Case Law Details

Case Name : Sri Krishna Traders Vs State of Gujarat (Gujarat High Court)
Appeal Number : R/Special Civil Application No. 11016 of 2019
Date of Judgement/Order : 29/01/2020
Related Assessment Year :
Courts : All High Courts (5997) Gujarat High Court (598)

Sri Krishna Traders Vs State of Gujarat (Gujarat High Court)

The issue under consideration is whether it is justified on the part of authority to directly issue confiscation or detention order u/s 130?

In all cases, without any application of mind and without any justifiable grounds or reasons to believe, the authorities may not be justified to straightway issue a notice of confiscation under Section 130 of the Act. For the purpose of issuing a notice of confiscation under Section 130 of the Act at the threshold, I.e,. at the stage of Section 129 of the Act itself, the case has to be of such a nature that on the face of the entire transaction, the authority concerned is convinced that the contravention was with a definite intent to evade payment of tax.

In the aforesaid context, HC would like to clarify that, in any circumstances, the authorities concerned cannot invoke Section 130 of the Act at the threshold, i.e., at the stage of detention and seizure. What they are trying to convey is that for the purpose of invoking Section 130 of the Act at the very threshold, the authorities need to make out a very strong case. Merely on suspicion, the authorities may not be justified in invoking Section 130 of the Act straightway. If the authorities are of the view that the case is one of invoking Section 130 of the Act at the very threshold, then they need to record their reasons for such belief in writing, and such reasons recorded in writing should, thereafter, be looked into by the superior authority so that the superior authority can take an appropriate decision whether the case is one of straightway invoking Section 130 of the Act.  The formation of the opinion by the authority that the goods and the conveyance are liable to be confiscated should reflect intense application of mind. We are saying so because it is not any or every contravention of the provisions of the Act or the Rules which may be sufficient to arrive at the conclusion that the case is one of an intention to evade payment of tax. In short, the action must be held in good faith and should not be a mere pretence.

Hence, the Writ Application is allowed and order of confiscation is hereby quashed and set aside.

FULL TEXT OF THE HIGH COURT ORDER /JUDGEMENT

1. Rule, returnable forthwith. Learned Assistant Government Pleader Mr.Chintan Dave waives service of notice of rule for and on behalf of the respondents.

2. By this Writ Application under Article 226 of the Constitution of India, the writ applicant-a proprietorship concerned, through its proprietor, has prayed for the following relief:

“A. This Hon’ble Court may be pleased to issue a writ of certiorari or a writ in nature of certiorari or any other appropriate writ, order or direction quashing and setting aside detention order dated 22.4.2019 in Form GST MOV-6 (annexed at Annexure A) and confiscation order dated 11.4.2019 in Form GST MOV-11 (annexed at Annexure B);

B. This Court may be pleased to issue a writ of mandamus or a writ in nature of mandamus or any other appropriate writ or order directing the learned Respondent authorities to forthwith release truck no.HR KA 14B 7985 along with the goods contained therein;

C. Pending notice, admission and final hearing of this petition, this Hon’ble Court may be pleased to stay operation of the impugned detention / confiscation orders (annexed at Annexure A/B) and this Hon’ble Court may be pleased to further direct the learned Respondent authorities to forthwith release truck no.HR KA 14B 7985 along with the goods contained therein;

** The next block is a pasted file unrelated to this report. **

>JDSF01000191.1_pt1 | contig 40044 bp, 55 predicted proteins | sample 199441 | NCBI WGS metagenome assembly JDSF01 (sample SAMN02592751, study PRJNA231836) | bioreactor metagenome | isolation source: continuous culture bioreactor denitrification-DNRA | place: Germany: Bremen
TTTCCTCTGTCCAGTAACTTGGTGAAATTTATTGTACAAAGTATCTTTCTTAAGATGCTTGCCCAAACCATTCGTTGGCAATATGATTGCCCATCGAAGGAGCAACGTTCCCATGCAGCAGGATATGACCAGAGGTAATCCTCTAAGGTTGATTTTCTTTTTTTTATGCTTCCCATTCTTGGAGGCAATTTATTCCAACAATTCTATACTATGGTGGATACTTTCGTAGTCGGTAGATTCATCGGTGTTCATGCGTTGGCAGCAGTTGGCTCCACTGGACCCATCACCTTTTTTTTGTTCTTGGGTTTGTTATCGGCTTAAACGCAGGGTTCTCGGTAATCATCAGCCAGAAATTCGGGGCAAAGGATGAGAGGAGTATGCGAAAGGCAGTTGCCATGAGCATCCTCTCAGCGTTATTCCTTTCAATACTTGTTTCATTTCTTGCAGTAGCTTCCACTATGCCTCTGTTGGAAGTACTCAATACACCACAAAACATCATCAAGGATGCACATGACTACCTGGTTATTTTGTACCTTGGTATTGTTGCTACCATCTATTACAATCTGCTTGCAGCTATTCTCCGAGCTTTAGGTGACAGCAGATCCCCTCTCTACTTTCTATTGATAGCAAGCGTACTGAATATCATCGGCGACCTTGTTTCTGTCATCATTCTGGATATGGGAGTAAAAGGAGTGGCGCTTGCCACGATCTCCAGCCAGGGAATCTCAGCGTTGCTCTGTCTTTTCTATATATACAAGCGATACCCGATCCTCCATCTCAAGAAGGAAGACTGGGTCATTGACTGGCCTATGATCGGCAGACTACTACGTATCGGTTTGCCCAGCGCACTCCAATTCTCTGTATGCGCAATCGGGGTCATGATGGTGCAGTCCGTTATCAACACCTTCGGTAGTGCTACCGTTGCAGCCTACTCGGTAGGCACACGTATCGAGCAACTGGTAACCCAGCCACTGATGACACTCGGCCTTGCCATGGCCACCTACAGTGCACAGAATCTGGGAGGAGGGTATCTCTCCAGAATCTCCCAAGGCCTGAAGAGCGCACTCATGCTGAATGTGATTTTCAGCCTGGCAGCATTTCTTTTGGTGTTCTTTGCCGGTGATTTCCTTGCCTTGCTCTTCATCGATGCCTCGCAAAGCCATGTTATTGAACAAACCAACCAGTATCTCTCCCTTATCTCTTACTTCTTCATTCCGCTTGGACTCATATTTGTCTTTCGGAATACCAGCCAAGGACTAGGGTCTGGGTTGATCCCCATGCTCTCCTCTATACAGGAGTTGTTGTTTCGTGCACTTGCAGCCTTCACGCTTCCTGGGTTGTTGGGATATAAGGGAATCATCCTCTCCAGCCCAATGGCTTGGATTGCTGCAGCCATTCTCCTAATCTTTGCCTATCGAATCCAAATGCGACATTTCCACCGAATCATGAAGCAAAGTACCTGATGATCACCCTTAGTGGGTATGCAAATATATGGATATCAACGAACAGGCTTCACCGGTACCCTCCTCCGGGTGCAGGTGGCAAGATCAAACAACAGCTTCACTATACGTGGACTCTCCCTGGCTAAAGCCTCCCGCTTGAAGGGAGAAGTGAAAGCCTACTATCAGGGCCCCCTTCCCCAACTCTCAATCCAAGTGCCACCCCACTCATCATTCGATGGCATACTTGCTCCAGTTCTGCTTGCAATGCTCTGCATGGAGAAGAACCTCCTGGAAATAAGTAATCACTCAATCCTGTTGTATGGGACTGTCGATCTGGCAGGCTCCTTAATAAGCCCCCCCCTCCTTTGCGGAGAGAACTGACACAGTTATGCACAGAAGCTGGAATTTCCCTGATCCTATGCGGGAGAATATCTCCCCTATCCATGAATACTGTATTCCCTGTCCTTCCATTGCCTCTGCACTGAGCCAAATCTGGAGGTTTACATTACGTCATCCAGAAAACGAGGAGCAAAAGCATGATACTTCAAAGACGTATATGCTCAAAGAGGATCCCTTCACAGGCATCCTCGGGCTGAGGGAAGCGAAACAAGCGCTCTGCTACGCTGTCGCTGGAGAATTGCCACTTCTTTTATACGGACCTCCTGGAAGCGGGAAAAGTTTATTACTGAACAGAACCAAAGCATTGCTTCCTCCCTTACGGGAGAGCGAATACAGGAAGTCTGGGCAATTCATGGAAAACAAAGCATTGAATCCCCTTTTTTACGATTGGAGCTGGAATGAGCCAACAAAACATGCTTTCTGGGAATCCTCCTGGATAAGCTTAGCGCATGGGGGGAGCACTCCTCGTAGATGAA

D. Ex parte ad interm relief in terms of prayer C may kindly be granted;

E. Such further relief(s) asdeemed fit in the facts and circumstances of the case may kindly be granted in the interest of justice for which act of kindness your petitioner shall forever pray.”

3. On 26th June, 2019, a co-ordinate Bench of this Court has passed the following order:

“Let notice be issued to the respondents, returnable on 24th July Ms.Mehta, the learned AGP waives service of notice for and on behalf of the respondents – State.

Having heard the learned counsel appearing for the parties and having gone through the materials on record, we propose to pass an interim order with regard to the release of the goods seized by the officers of the Goods and Services Tax department.

It appears from the materials on record that the writ applicant herein is engaged in the business of betel nuts. He is a registered dealer under the Goods and Services  Tax Act (for short, ‘the GST Act’). 

The writ-applicant is operating from the State of Tamil Nadu. It appears that the consignment of betel nuts was being transported from Vellor, State of Tamil Nadu, to Delhi. While the goods were in transit and passing through the State of Gujarat, the vehicle was intercepted by the officers of the GST and the same came to be detained on the ground that E-Way Bill was not produced when demanded. In such circumstances, the vehicle along with the goods came to be seized.

It appears that immediately the writ-applicant preferred a representation dated 22nd April 2019 addressed to the State Tax Officer (2), Mobile Squad, Division-1, Ahmedabad, stating that the writapplicant is ready and willing to deposit the requisite amount without prejudice to his rights and contentions, and on deposit of such amount, the vehicle along with the goods may be released.

It appears that one another representation dated 30th April 2019 addressed to the State Tax Officer (2), Mobile Squad, Division-1, Ahmedabad, along with the copy of the challan.